9 Reasons You Should Be Using Video Tours to Sell Homes
With the advent and increased use of virtual home tours over the last dozen years, Realtors® have had a new and highly effective tool to reach a wider audience. A virtual tour presents a 360-degree panoramic view of a home, comprised of multiple still shots taken using a fish-eye lens from a single vantage point in each room.
Virtual tours have been the technological alternative to a live walk-through. Simply by clicking a link on an MLS listing, potential buyers are able to take a virtual walk through a property while sitting at their home computer. Now, with faster chips and high-resolution screens, mobile phones and tablets make the virtual tours portable.
But are they the best option available for your real estate marketing needs?
Real Estate Virtual Tour vs. Video Tour
The virtual tour format has become so popular with the real estate and hospitality industries in particular, that more than a dozen providers have emerged to supply cameras, photographers, and specialized software to render and publish these virtual tours. Those who promote this platform often point to the immersive quality of these real estate virtual tours, but how does this experience stack-up against real estate video—which is comparatively cheaper to create and publish?
Here are 9 benefits in favor of real estate video versus the virtual tour:
1. Shifting point of view – Compared to the virtual tour with it’s single vantage point, the video tour allows for greater flexibility. This is particularly true for outside footage that requires a more natural feel and more detailed perspective. A video can also include views of the neighborhood and amenities in the surrounding community—something the virtual tour cannot do.
2. Shorter shooting time – Capturing the many images required to create a virtual tour may take as much as two hours for an average-sized home, versus 30-45 minutes to shoot a rough video tour.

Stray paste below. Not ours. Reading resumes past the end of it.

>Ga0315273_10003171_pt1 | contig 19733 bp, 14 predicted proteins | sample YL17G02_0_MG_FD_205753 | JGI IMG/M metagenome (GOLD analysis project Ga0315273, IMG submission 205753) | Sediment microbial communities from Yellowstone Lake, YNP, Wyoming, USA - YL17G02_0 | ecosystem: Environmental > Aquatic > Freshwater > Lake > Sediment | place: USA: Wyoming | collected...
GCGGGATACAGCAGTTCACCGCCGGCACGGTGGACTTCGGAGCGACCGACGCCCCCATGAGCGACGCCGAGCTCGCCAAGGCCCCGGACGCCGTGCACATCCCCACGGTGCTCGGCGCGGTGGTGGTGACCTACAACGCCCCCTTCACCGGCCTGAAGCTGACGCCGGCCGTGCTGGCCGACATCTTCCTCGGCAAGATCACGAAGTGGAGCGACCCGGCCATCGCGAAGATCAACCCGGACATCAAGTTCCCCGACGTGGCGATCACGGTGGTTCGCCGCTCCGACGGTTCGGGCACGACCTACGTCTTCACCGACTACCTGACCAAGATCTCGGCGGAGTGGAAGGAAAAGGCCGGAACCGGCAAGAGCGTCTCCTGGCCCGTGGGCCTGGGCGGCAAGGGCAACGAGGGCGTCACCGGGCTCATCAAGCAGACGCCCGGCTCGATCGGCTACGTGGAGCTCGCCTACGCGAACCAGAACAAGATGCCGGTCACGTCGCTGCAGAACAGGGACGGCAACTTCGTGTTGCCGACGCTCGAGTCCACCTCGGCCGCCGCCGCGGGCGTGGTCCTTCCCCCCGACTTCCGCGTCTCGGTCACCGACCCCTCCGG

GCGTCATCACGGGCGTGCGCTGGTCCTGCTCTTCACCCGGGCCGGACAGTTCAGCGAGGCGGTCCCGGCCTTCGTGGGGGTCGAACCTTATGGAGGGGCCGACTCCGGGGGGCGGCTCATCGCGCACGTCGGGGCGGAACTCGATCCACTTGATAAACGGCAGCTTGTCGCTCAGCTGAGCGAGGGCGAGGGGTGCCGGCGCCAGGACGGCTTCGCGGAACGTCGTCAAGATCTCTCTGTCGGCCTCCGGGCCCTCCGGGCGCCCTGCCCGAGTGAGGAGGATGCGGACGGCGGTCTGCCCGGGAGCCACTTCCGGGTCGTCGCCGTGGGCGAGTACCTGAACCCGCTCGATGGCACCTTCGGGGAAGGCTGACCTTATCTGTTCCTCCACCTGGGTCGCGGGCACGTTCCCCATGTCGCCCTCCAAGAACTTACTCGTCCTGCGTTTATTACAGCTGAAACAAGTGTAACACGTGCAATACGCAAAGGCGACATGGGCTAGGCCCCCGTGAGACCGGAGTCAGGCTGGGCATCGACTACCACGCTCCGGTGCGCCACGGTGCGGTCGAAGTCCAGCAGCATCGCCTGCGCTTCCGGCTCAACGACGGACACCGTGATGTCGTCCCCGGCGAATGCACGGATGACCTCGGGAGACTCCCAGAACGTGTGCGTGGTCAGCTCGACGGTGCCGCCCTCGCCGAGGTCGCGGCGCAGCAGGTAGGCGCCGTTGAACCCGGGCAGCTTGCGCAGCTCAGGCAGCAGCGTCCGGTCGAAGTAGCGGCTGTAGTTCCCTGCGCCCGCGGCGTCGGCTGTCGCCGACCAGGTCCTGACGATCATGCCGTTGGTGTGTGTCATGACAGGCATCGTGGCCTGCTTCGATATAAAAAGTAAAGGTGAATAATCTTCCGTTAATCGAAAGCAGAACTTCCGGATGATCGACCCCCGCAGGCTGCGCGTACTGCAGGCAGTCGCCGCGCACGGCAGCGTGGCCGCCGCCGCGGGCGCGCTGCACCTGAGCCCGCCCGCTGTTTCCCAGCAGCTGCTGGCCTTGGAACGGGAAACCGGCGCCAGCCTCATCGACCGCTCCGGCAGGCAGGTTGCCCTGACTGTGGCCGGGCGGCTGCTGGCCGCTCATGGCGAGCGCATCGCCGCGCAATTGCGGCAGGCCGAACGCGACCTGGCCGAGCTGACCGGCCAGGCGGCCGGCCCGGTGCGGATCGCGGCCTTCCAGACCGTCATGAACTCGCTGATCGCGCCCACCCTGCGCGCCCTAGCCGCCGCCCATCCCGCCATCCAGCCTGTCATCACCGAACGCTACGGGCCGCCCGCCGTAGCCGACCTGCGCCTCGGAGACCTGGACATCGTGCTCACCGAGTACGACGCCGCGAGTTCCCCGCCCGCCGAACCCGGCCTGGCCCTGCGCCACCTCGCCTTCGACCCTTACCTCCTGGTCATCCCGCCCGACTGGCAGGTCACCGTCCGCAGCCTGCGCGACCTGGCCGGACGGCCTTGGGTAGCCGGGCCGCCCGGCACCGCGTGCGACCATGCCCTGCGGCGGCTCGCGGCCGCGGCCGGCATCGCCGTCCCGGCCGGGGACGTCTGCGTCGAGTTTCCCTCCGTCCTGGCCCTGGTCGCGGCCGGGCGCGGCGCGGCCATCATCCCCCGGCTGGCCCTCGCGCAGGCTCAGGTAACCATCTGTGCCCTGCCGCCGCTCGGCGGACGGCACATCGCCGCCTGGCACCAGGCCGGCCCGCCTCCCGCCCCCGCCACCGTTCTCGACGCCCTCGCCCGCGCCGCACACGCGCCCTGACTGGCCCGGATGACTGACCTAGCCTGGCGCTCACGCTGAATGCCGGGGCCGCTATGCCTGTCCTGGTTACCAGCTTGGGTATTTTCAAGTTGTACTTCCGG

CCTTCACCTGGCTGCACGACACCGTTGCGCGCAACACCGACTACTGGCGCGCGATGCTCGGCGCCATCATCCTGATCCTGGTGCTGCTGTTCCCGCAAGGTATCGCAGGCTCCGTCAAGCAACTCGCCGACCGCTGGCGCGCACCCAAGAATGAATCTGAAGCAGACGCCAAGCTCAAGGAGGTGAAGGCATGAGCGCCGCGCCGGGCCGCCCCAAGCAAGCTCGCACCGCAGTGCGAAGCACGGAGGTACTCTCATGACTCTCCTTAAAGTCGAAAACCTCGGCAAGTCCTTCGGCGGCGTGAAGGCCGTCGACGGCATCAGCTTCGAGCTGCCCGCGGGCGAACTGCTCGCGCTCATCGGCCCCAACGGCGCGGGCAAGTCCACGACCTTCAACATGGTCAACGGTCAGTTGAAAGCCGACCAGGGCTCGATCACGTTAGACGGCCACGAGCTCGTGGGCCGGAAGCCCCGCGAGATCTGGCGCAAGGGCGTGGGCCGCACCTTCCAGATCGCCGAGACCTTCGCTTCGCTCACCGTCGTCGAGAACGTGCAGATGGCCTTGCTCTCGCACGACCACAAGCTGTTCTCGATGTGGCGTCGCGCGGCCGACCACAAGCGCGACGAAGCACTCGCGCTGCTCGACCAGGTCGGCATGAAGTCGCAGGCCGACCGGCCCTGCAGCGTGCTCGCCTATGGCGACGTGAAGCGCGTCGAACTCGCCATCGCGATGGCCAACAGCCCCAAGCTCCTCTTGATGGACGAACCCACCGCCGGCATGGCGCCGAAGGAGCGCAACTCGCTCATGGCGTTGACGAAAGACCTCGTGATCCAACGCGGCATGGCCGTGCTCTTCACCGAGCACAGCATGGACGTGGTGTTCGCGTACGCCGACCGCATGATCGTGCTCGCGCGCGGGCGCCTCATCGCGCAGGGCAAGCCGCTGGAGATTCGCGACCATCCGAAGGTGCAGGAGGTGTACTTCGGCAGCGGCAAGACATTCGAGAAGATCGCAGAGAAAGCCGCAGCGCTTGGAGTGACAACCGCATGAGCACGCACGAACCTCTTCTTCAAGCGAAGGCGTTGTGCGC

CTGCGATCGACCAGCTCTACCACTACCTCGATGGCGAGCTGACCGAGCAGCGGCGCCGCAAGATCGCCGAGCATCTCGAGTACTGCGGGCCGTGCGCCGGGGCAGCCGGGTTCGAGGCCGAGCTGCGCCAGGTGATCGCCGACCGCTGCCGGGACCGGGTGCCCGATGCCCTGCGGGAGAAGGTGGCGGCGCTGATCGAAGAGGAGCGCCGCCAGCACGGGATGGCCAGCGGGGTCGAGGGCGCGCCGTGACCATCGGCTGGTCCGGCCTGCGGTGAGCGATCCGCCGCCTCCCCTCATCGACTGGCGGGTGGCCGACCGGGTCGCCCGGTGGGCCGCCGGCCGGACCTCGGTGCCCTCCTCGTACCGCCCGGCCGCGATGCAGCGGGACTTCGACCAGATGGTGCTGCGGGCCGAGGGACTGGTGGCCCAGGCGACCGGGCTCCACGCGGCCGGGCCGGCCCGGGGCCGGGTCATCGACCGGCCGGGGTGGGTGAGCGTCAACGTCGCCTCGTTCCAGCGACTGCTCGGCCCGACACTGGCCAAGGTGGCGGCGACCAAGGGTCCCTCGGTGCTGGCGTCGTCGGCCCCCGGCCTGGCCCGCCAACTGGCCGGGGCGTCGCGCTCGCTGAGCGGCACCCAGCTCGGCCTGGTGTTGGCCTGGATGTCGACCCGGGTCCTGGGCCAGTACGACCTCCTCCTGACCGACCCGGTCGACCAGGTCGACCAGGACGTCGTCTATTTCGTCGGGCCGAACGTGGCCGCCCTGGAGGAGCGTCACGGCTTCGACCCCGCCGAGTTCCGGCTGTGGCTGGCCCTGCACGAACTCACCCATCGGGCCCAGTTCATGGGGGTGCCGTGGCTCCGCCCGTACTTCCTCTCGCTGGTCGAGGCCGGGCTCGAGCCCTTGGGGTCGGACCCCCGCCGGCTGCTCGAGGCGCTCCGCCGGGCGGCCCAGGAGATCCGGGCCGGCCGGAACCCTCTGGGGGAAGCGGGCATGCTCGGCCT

3. Editing – Creating a complete virtual tour requires specialized software to stitch together images, label, and add navigation functionality. Editing software for video has gotten easier to use, has dropped in price—or is even free. You can edit video on the fly using a smartphone or tablet.
4. Ease of Use – Navigating the virtual tour can be frustrating for the user, while a video tour is far easier to navigate; simply press play.
5. Cost to create – Between shooting, editing, and publishing, virtual tours take longer—and in turn, are more costly than a video tour.
6. Link placement – Virtual tours are often harder to find on real estate sites, while Trulia, Zillow, and others simply employ a still thumbnail photo as a link to click and start a video.
7. SEO – It’s no secret that video is the hottest thing going online—almost 5 billion videos are watched on YouTube every single day. Posting video is easier to do than uploading a virtual tour, and you can generally count on the major search engines to index your video within hours. YouTube’s Real Estate channels, which are some of the most visited sites online, can deliver your new listing to millions of viewers almost instantly. Virtual tours are harder to find and take up more bandwidth to view video.
8. Publishing – Social media sites, particularly Facebook, YouTube, and Vimeo, are not virtual tour-friendly. Video, on the other hand, is easy to upload and more likely to capture the attention of the viewer because it can be set to start when the user scrolls by. Best of all, social media makes video so easy to share instantly across multiple channels.
9. Evocative – Because of its real time feel and ability to communicate a narrative, real estate video can pack a stronger emotional punch for the viewer as opposed to the surreal fish-eye perspective of the virtual tour.
Virtual tours are likely to become even more life-like and interactive as new technologies are introduced. Soon, prospective buyers wearing a headset may do a virtual tour walking from room to room, opening closets and kitchen cabinets. However, such an immersive experience is bound to be costly—while real estate video is still highly effective and appears to be getting even cheaper and easier to create.